1969 Sno Ghia 1969 Sno Ghia
The Sno Ghia snowmobile was manufactured from 1967 through 1970 in Turin (Torino), Italy by Iso Rivolta for Ghia Spa, a subsidiary of DeTomaso. The Sno Ghia was touted as the “low-profile” snowmobile offering the advantages of better vision and a low center of gravity for better tracking. They were distributed in the USA by Ghia-US, Oceanport, New Jersey, and in Canada by Moleba Autoneige, Ltd. for the 1969 model year only. They were powered by a 297cc Sachs engine. Note the original Rose colored windshield.

1969 Thunderbolt 1969 Thunderbolt
This is one of two Thunderbolts ever built and the only one currently assembled with a motor and is operable. The second machine is in North Dakota. Henry Leseman of Ada, MN did specialized work for Arctic Cat and made parts for many other snowmobile manufacturers. He was encouraged to build his own snowmobile and he did so using the best features of Arctic Cat and Viking along with some ideas of his own. This was the start of Thor Industries and the Thunderbolt snowmobile. Two prototypes were built and tested in the summer of 1969. One Thunderbolt was sent to an East coast distributor to be shown at a show in Montreal, with the intention of encouraging dealers to sell this machine. At the same time, the company that was committed to the funding backed out since the industry was beginning to struggle. This particular machine was given to the distributor by Henry. Henry Leseman sold his business and began a company in Venezuela in 1972. Henry sold one of the Thunderbolt’s before he left for Venezuela to a man from North Dakota. In 1982, Mr. Ernol (Bud) Knapp of Cedar Springs, MI was doing research on the Thunderbolt and met with Henry, who lives in Arkansas. Bud was later able to purchase this Thunderbolt in Dover, New Hampshire.

1969 Wheel Horse 1969 Wheel Horse
This model has an 18hp Kohler motor and was only made for 2 years. The Wheel Horse Company also made lawn tractors. This machine sat in the rafters of a barn in Rexton, MI for over 20 years. The current owner is: John Ketcher Engadine, MI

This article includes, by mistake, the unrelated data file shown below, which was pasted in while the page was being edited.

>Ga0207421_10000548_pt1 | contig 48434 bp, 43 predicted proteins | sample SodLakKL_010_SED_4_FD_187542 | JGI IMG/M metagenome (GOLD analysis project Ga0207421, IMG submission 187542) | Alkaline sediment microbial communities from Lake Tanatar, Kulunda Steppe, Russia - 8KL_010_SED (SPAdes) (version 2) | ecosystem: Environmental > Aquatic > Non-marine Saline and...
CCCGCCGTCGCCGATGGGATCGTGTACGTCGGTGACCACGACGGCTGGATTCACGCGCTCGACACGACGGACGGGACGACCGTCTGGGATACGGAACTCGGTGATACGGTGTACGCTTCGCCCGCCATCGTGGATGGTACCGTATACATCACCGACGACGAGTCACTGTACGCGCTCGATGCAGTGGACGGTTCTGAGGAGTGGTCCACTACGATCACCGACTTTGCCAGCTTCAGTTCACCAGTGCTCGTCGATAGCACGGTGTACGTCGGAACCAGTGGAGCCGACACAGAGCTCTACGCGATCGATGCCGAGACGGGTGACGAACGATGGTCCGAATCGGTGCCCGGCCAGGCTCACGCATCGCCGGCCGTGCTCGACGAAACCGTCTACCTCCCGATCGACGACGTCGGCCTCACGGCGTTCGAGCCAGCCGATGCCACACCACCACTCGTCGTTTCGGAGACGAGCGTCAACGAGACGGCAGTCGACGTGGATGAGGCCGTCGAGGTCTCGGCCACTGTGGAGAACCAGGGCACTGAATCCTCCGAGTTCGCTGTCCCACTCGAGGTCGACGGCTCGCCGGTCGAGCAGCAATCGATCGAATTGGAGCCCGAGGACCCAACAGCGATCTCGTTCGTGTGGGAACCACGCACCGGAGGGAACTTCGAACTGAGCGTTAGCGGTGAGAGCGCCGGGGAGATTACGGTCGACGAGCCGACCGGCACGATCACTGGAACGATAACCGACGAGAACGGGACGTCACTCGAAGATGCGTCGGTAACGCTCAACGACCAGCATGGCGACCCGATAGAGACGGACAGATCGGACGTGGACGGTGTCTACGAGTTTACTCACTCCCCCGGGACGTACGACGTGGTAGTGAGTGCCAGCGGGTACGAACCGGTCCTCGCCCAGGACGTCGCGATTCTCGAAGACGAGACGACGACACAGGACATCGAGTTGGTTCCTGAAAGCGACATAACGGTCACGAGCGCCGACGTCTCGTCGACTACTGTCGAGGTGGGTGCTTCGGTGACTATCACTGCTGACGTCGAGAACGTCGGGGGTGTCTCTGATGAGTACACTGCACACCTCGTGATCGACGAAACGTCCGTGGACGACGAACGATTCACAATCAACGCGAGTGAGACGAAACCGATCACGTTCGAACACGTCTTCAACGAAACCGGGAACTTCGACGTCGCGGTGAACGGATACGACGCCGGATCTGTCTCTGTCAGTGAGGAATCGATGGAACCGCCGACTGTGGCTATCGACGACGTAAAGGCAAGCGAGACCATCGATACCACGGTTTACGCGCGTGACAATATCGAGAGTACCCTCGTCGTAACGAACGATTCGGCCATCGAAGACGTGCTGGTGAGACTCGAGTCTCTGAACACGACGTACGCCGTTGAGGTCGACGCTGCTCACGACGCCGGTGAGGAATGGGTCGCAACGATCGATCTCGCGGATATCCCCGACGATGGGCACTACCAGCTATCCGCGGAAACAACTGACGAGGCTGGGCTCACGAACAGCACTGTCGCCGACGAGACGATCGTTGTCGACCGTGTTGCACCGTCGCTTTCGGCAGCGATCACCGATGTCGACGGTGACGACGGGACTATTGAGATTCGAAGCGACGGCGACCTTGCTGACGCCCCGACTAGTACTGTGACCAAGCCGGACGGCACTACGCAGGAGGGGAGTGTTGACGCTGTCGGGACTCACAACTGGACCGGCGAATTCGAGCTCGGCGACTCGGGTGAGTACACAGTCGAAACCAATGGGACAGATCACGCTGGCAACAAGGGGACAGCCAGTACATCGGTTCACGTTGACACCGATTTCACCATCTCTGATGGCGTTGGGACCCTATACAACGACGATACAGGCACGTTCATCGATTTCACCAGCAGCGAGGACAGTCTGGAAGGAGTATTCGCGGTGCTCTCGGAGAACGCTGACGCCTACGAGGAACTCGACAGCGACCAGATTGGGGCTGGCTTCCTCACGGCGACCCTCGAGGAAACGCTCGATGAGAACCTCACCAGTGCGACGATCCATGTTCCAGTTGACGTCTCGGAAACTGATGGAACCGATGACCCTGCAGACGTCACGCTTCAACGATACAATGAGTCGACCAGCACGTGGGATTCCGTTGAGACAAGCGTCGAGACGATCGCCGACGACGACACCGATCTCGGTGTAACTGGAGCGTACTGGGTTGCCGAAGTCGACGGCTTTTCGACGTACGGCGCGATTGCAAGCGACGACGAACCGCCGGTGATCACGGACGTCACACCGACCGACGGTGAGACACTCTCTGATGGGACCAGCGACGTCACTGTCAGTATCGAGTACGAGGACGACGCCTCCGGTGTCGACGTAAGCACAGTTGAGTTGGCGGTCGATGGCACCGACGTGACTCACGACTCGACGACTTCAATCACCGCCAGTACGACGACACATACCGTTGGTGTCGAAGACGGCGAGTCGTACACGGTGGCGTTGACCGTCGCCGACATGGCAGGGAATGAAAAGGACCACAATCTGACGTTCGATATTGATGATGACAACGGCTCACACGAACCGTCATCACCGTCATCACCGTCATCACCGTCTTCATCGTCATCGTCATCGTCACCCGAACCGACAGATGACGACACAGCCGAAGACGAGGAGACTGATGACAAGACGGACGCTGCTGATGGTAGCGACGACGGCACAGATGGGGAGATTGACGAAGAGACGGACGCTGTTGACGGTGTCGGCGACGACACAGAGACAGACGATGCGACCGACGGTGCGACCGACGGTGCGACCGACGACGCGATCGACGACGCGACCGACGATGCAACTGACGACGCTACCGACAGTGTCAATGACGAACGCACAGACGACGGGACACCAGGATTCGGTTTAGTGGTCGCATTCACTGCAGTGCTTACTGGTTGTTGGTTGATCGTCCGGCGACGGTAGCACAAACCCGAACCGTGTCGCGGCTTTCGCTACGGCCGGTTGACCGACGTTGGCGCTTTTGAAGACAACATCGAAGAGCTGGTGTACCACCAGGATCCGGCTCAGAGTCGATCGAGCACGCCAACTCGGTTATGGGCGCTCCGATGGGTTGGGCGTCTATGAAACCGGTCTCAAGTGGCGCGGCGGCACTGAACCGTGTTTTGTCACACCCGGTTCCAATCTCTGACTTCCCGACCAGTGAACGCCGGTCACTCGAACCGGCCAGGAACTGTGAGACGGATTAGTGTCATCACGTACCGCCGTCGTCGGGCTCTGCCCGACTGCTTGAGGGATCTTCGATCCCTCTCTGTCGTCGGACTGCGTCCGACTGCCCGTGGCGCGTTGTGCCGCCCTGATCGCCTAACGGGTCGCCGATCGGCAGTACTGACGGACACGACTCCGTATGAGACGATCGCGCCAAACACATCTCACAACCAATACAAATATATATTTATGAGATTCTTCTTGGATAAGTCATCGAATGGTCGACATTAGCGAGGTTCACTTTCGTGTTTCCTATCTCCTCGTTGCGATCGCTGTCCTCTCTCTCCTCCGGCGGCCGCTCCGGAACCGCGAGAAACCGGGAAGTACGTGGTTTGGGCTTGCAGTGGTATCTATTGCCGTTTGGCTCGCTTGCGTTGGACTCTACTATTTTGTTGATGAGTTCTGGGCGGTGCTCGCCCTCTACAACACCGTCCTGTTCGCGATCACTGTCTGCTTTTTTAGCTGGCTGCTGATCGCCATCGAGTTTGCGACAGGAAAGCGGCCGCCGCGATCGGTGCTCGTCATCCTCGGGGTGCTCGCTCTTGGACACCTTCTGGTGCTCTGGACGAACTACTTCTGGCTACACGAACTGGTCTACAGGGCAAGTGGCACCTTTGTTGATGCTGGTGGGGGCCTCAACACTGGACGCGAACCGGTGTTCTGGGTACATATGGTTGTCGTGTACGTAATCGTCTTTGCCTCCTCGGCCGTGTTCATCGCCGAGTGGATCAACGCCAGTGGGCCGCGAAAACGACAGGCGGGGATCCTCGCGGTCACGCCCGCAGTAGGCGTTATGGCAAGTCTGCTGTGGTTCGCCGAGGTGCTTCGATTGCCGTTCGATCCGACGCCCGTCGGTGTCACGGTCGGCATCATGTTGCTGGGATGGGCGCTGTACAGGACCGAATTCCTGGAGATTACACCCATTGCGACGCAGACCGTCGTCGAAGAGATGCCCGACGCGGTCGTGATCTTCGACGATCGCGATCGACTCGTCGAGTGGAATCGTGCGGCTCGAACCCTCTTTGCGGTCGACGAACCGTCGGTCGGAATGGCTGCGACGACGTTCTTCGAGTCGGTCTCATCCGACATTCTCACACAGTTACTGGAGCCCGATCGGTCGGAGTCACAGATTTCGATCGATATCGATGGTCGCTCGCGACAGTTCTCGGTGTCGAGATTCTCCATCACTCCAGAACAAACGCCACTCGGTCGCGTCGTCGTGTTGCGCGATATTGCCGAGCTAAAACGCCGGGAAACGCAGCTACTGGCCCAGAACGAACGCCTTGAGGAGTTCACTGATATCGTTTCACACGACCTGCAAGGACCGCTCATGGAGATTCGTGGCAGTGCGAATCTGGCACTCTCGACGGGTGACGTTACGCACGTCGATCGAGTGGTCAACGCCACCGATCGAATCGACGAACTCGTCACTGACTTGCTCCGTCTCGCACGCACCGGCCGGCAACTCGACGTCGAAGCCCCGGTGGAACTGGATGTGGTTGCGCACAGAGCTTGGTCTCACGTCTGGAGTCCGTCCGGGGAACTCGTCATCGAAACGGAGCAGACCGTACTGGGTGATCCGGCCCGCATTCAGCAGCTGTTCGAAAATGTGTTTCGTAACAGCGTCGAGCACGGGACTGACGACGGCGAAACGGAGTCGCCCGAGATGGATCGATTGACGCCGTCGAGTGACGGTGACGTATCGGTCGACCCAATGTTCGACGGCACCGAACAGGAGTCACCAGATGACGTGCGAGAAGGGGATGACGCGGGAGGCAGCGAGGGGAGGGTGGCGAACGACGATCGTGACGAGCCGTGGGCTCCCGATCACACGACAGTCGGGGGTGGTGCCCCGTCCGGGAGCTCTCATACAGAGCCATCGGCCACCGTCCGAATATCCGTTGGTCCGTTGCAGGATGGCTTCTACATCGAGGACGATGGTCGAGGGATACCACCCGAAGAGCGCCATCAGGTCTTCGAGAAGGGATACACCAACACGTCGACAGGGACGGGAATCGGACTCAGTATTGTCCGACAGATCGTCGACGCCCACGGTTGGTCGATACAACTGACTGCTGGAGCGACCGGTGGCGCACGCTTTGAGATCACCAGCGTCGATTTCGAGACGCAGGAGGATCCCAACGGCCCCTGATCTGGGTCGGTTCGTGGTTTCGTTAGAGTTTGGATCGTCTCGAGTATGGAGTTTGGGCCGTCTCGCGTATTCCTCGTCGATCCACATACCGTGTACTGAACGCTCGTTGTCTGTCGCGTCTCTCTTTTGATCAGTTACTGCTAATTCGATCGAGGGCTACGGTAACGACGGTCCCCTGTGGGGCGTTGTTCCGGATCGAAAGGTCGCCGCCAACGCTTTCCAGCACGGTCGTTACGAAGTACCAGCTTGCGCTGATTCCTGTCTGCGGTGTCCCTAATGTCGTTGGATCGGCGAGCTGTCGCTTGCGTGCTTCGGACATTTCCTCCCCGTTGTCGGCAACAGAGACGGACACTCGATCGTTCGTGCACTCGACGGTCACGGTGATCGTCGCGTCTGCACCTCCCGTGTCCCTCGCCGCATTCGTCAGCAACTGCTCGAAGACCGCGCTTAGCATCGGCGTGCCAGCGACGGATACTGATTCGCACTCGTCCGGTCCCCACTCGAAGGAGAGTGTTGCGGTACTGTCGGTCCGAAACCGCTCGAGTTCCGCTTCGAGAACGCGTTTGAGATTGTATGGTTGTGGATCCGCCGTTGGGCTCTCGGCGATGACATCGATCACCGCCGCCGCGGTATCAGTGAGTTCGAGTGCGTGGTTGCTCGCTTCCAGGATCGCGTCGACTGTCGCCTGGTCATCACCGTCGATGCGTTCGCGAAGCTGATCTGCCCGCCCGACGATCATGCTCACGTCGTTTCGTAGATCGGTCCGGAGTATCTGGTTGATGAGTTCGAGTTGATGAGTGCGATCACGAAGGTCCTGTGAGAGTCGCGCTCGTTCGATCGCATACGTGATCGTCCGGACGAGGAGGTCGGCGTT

1970 Arctic Cat Panther 1970 Arctic Cat Panther
Arctic Enterprises built 1015 Panthers with the 760cc JLO engine option in 1970. The 760 JLO engine was basically two 372cc singles put together on a common crankcase. Horsepower was rated at 45-55 depending on what specification sheet you looked at. All 760 Panthers came with the ACS Expansion Flow exhaust system. Because of the massive size of the engine there was no room for conventional mufflers. The 760 engines were not fast unless a lot of modification was done on the engine. Most Panthers (stock) would run about 55-60 mph on a good day. This machine was restored and raffled off by the ASBA Snowmobile Club in March, 2012. The $5122 raised from the raffle was donated to the Top of the Lake Snowmobile Museum Building Fund! Jon Selvig, winner of this sled, asked if he could put it on display at the Museum! Thank you to everyone involved

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Top of the Lake Antique Snowmobile Museum
P.O. Box 2
W11660 US-2
Naubinway, MI 49762
Call 906 477-6298 for museum hours or call 906 477-6192 for an appointment.